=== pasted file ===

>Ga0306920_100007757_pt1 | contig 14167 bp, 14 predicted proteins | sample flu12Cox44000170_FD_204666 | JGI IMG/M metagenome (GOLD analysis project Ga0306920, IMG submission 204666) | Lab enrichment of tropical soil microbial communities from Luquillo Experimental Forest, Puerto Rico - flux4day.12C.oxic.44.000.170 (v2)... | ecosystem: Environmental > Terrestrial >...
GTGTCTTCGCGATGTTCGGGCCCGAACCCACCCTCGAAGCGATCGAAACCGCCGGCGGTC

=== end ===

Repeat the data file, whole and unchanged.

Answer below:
>Ga0306920_100007757_pt1 | contig 14167 bp, 14 predicted proteins | sample flu12Cox44000170_FD_204666 | JGI IMG/M metagenome (GOLD analysis project Ga0306920, IMG submission 204666) | Lab enrichment of tropical soil microbial communities from Luquillo Experimental Forest, Puerto Rico - flux4day.12C.oxic.44.000.170 (v2)... | ecosystem: Environmental > Terrestrial >...
GTGTCTTCGCGATGTTCGGGCCCGAACCCACCCTCGAAGCGATCGAAACCGCCGGCGGTC